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Review: Logan

Listen, if your bones were fused with adamantium, if you’d already outlived a normal lifespan, and if your mutant healing factor had weakened lately, you’d be tired, too. Melancholy, even. Such is the state of the Wolverine (Hugh Jackman) as we meet him in the latest Marvel movie offering, Logan. Wolverine’s place in the comic-book universe had already been tapped for X-Men spinoffs, and frankly nothing could have sounded less enthralling then another turn with this particular hairy-handed gent. So, anyway: Logan turns out to be not only the best Marvel film since Guardians of the Galaxy, but a gratifying piece of movie storytelling in its own right.

I throw the word “storytelling” in there because so many comic-book films have followed a ramshackle outline of destruction and wisecracks, all squeezed through the straightjacket of fulfilling some larger canvas—pity the poor screenwriter who must make certain an Ant-Man quip doesn’t contradict a past Avengers film or a future Spider-Man installment. Logan is actual storytelling.

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Review: The Boy Who Cried Werewolf

[Originally published in Movietone News 26, October 1973]

Two things are tentatively okay about The Boy Who Cried Werewolf: A lot of it is filmed on location in some piney mountain country, and the film thereby falls heir to those vagrant chills that any horror movie shot in a real place with some sense of isolation about it can count on. Besides that, screenwriter Bob Homel has some completely irrelevant but amusing moments as a goodtime Jesus freak. Regrettably he is outpointed on the laugh meter by the star werewolf whose behavior before launching an attack invariably recalls Groucho Marx crouching on the opera-box railing and calling “Boogie! Boogie! boogie!” in mid-performance. As for the detestable sub-adolescent of the title, all he had to say at any point was: “All right, sheriff, then answer me this: why is the werewolf always wearing Daddy’s jacket?”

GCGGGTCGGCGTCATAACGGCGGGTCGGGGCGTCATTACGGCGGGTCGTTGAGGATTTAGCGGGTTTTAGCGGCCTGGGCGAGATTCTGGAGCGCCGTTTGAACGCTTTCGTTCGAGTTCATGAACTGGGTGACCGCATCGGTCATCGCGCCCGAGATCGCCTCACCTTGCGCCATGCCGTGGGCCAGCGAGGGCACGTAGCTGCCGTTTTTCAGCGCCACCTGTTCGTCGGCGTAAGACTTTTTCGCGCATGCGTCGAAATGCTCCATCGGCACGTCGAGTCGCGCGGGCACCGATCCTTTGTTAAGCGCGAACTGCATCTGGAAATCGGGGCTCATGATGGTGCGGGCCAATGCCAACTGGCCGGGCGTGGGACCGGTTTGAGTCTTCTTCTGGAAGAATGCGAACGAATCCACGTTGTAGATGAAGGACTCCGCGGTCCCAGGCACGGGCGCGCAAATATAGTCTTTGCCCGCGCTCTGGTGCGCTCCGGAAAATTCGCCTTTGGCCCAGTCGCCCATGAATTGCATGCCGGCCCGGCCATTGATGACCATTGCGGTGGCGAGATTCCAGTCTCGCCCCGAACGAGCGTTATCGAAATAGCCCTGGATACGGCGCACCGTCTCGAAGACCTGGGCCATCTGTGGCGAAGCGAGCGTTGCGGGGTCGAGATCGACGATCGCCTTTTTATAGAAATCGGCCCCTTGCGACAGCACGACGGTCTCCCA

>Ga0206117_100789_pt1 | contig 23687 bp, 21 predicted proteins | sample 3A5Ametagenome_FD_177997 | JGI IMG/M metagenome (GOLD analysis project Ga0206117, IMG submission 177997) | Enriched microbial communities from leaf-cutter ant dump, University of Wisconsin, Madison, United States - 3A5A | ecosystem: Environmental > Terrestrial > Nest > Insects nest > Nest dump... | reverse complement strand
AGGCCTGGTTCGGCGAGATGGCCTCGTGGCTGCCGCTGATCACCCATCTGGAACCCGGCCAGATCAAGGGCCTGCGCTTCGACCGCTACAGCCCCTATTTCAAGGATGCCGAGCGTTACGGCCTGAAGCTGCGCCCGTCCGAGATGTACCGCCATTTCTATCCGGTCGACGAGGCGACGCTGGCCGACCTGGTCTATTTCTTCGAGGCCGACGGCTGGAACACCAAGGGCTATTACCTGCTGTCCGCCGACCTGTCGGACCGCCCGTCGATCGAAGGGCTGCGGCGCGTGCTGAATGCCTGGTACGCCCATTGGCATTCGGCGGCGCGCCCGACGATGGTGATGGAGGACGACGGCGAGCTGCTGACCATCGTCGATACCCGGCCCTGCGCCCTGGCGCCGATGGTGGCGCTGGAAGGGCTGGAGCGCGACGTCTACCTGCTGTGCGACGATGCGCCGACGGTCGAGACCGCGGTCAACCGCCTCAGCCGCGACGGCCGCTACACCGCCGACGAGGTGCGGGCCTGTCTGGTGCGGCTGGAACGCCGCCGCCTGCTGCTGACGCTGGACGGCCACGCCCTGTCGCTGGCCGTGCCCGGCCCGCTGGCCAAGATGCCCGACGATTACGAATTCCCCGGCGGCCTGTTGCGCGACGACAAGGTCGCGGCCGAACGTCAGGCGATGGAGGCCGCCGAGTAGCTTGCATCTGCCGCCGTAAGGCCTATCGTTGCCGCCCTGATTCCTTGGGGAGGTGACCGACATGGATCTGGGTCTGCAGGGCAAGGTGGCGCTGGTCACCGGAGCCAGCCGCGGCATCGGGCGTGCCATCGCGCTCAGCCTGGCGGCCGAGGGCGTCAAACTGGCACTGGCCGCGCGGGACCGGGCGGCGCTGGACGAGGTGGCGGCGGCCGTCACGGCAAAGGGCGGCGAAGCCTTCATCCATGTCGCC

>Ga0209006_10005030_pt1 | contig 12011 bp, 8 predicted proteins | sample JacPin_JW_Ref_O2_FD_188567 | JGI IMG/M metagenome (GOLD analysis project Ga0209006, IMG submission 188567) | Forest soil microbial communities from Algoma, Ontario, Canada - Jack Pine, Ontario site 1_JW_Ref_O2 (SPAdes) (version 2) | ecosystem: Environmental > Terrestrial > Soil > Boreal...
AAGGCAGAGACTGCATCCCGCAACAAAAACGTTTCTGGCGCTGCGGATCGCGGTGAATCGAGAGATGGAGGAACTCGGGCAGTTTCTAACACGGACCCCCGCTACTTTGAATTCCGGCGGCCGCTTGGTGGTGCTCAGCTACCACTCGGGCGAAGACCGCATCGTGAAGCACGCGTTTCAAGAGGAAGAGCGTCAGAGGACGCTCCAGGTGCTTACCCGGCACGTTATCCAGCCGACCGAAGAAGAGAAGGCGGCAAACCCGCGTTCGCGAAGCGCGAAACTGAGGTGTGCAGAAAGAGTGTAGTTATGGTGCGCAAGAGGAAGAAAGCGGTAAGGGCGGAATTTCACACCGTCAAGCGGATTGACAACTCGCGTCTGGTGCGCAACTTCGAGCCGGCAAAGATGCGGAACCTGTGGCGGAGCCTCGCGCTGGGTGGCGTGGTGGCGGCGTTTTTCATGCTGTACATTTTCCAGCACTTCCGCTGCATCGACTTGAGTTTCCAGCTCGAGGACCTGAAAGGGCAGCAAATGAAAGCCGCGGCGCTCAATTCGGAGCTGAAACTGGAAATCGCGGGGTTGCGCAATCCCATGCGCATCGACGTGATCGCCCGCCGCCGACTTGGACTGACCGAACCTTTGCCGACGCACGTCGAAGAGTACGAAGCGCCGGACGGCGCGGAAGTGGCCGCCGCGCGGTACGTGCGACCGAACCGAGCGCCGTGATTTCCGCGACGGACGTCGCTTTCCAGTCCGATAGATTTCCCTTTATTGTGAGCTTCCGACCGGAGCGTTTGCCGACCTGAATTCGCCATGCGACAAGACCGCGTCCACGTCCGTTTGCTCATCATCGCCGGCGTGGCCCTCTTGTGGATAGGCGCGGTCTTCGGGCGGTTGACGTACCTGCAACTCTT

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Review: Mon Oncle Antoine

[Originally published in Movietone News 26, October 1973]

“Quebec, the asbestos-mining region, not too long ago.” A gray arc of mineral dust flumes through the air and a red pickup sits at the brink of a cliff. A middleaged man gets out of the truck and crawls underneath, grumbling profanely about the lousy maintenance; a conventionally handsome, cleancut young man gets out the other door and observes. Uncle Antoine, of course, and the sensitive young protagonist looking on as if already lost in reflection upon a present that is becoming the past. No. The man is not anybody’s uncle and, although he will come to loom as a symbolic figure in the film, he is not even a major character. The young man we shall not see again. Such an opening is characteristic of Mon Oncle Antoine, and also characteristic of its singularity. People who get up and leave movies that don’t zap them within ten minutes will surely get up and leave Mon Oncle Antoine. People who get up and leave movies that don’t zap them within ten minutes deserve to miss the rich experience that rewards those willing to let the life of Claude Jutra’s movie and Uncle Antoine’s town define itself in its own very good and lived-in time.